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Postpartum depression linked to ‘unwanted pregnancies'

By Tim Sandle     May 15, 2013 in Health
Women who carry unintended pregnancies to birth seem more likely to suffer postpartum depression than those who planned to conceive a child, according to some new research.
Postpartum depression (or postnatal depression) refers to a type of clinical depression which can affect women typically after childbirth. Symptoms include sadness, fatigue, changes in sleeping and eating patterns, reduced libido, crying episodes, anxiety, and irritability.
The higher incidence of depression among mothers is linked with unintended or unwanted pregnancies according to a new study by the University of North Carolina. For the study, the Examiner notes, a research group which questioned around 700 participants about pregnancy intention at 15-19 weeks gestational age and then monitored their progress over a year-long period.
It was found that postpartum depression was more likely in women with unintended pregnancies at both three and twelve months, with the trend being particularly pronounced after the full year, showing the long-term implications of this association.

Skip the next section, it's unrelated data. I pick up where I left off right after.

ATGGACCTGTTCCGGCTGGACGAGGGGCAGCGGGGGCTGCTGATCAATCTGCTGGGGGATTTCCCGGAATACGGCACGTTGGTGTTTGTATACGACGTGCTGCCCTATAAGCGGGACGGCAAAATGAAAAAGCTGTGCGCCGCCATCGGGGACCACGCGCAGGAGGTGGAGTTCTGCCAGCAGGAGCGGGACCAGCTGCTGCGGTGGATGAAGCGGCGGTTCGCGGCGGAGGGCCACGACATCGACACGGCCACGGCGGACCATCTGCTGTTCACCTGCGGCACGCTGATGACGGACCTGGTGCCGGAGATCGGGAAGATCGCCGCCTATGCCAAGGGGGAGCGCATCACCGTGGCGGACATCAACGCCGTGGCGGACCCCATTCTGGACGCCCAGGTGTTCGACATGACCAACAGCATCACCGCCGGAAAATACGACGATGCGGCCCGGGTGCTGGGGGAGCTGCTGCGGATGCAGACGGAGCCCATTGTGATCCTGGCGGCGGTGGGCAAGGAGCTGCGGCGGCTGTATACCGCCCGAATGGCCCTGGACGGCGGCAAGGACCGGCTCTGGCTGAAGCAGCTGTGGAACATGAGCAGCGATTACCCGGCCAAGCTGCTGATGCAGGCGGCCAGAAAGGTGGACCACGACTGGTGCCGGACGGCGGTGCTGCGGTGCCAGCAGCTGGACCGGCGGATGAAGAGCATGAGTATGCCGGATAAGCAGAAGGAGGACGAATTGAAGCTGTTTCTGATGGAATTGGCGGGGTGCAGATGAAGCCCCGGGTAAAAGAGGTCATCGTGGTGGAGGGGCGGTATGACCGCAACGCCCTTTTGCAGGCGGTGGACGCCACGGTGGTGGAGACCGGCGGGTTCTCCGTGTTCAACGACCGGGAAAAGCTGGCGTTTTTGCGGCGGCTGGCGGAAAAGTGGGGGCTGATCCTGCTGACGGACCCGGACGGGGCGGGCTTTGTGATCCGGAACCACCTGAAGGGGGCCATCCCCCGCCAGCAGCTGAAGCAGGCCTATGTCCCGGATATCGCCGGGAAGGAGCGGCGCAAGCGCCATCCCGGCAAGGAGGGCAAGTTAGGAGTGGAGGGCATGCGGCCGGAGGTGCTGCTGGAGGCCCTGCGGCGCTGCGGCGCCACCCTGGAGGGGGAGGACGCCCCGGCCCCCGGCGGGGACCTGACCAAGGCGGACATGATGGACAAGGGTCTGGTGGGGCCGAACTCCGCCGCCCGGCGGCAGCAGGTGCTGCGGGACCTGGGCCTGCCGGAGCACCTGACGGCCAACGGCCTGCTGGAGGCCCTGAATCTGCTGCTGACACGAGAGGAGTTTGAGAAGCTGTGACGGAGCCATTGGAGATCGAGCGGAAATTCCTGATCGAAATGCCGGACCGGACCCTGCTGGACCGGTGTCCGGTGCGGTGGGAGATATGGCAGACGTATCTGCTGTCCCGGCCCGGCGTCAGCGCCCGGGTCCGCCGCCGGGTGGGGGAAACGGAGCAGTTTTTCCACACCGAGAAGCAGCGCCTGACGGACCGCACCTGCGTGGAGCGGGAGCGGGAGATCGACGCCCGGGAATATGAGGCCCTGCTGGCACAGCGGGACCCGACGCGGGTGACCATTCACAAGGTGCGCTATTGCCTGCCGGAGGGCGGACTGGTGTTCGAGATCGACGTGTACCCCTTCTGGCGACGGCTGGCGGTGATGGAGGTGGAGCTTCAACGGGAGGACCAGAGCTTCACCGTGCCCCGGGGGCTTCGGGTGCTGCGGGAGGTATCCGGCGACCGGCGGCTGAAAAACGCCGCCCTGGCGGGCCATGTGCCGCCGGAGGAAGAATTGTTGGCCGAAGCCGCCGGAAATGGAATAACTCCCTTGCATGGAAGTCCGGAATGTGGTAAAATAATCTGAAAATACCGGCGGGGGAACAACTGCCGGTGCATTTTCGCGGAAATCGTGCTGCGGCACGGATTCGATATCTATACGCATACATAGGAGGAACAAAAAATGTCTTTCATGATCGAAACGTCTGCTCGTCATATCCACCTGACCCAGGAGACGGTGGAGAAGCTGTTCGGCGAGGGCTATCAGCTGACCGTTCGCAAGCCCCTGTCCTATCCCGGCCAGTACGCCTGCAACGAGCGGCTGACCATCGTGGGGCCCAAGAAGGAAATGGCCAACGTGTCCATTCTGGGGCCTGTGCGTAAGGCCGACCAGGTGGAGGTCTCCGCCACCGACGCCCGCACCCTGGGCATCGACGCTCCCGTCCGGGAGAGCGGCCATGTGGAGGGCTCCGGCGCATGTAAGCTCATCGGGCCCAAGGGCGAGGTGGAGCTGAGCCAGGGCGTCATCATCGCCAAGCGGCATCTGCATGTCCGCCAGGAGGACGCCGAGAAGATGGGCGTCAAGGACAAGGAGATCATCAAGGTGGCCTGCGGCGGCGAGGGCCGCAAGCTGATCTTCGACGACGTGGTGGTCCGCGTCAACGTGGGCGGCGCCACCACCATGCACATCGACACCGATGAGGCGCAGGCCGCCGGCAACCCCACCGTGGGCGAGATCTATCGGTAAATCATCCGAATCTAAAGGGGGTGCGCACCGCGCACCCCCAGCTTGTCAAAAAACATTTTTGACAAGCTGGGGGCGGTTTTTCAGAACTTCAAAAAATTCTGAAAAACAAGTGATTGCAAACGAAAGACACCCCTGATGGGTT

The report suggested that clinicians may wish to consider assessing pregnancy intention during antenatal visits and offer appropriate support.
Dr Rebecca Mercier of the department of obstetrics and gynaecology at the University of North Carolina is quoted as saying: "Simple, low-cost screening interventions to identify women at risk could allow targeted intervention when appropriate and could potentially prevent complications from future unintended pregnancies."
The research has been published in BJOG: An International Journal of Obstetrics and Gynaecology.
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